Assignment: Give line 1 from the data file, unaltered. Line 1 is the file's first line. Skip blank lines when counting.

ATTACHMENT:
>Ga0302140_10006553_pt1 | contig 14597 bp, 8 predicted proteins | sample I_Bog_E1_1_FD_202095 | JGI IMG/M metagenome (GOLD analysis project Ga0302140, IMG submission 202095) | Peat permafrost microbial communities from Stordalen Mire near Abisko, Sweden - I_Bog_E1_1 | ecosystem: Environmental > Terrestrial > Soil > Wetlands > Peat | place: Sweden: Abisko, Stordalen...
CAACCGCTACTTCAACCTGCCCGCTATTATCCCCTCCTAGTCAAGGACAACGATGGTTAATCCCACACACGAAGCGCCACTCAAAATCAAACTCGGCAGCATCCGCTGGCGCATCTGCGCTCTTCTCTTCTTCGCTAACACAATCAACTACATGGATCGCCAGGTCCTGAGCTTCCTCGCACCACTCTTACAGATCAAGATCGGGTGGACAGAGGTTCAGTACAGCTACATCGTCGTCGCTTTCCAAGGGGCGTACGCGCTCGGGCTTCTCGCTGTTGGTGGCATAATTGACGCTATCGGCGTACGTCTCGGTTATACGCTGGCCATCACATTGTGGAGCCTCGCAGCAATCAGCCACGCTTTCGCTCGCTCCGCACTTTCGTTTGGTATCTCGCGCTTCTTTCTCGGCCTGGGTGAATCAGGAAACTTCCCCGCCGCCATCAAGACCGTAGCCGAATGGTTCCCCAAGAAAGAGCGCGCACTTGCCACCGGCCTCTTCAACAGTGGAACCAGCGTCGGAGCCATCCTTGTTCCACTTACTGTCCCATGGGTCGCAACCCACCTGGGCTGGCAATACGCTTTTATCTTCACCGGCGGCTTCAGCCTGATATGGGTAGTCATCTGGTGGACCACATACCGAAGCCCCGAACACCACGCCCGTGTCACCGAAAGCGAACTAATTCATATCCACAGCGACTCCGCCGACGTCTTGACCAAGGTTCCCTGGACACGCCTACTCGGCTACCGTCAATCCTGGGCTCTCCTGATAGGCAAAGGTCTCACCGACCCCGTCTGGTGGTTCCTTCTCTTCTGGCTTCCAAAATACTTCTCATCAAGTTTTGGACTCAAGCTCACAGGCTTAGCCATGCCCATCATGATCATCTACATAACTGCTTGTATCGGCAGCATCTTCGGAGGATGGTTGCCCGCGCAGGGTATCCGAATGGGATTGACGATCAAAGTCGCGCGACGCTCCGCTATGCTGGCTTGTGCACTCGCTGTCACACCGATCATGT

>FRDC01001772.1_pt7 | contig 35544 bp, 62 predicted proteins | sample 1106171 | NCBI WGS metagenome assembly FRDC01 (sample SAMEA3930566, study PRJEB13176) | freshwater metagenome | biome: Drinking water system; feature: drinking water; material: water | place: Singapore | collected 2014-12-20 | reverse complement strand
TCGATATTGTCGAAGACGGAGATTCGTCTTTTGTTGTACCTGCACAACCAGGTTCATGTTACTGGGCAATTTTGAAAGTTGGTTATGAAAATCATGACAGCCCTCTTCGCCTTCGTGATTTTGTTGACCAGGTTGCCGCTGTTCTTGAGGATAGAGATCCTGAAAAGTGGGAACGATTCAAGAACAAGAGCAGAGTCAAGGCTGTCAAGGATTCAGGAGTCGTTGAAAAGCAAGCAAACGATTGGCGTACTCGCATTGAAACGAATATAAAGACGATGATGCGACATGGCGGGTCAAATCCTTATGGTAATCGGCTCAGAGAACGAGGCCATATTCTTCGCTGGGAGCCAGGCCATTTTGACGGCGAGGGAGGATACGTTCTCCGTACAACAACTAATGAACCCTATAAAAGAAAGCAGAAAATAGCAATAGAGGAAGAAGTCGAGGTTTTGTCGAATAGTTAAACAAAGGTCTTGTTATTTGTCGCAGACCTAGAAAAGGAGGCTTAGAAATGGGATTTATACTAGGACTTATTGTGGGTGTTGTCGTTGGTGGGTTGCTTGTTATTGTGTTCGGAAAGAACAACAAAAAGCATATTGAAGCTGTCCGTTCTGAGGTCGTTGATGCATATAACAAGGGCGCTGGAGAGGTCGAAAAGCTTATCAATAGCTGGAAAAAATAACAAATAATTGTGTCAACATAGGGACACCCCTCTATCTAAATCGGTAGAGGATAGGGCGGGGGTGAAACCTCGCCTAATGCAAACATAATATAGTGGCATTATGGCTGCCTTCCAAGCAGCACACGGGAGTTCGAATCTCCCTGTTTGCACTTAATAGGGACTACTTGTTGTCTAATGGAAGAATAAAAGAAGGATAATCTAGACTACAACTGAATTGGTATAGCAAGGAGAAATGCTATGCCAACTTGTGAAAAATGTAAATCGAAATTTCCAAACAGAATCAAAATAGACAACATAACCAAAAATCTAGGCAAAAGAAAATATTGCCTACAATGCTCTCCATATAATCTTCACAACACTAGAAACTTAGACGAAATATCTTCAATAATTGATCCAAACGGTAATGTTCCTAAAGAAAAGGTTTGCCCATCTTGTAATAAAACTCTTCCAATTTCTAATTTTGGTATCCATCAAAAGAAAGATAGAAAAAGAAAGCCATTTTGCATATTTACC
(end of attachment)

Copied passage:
>Ga0302140_10006553_pt1 | contig 14597 bp, 8 predicted proteins | sample I_Bog_E1_1_FD_202095 | JGI IMG/M metagenome (GOLD analysis project Ga0302140, IMG submission 202095) | Peat permafrost microbial communities from Stordalen Mire near Abisko, Sweden - I_Bog_E1_1 | ecosystem: Environmental > Terrestrial > Soil > Wetlands > Peat | place: Sweden: Abisko, Stordalen...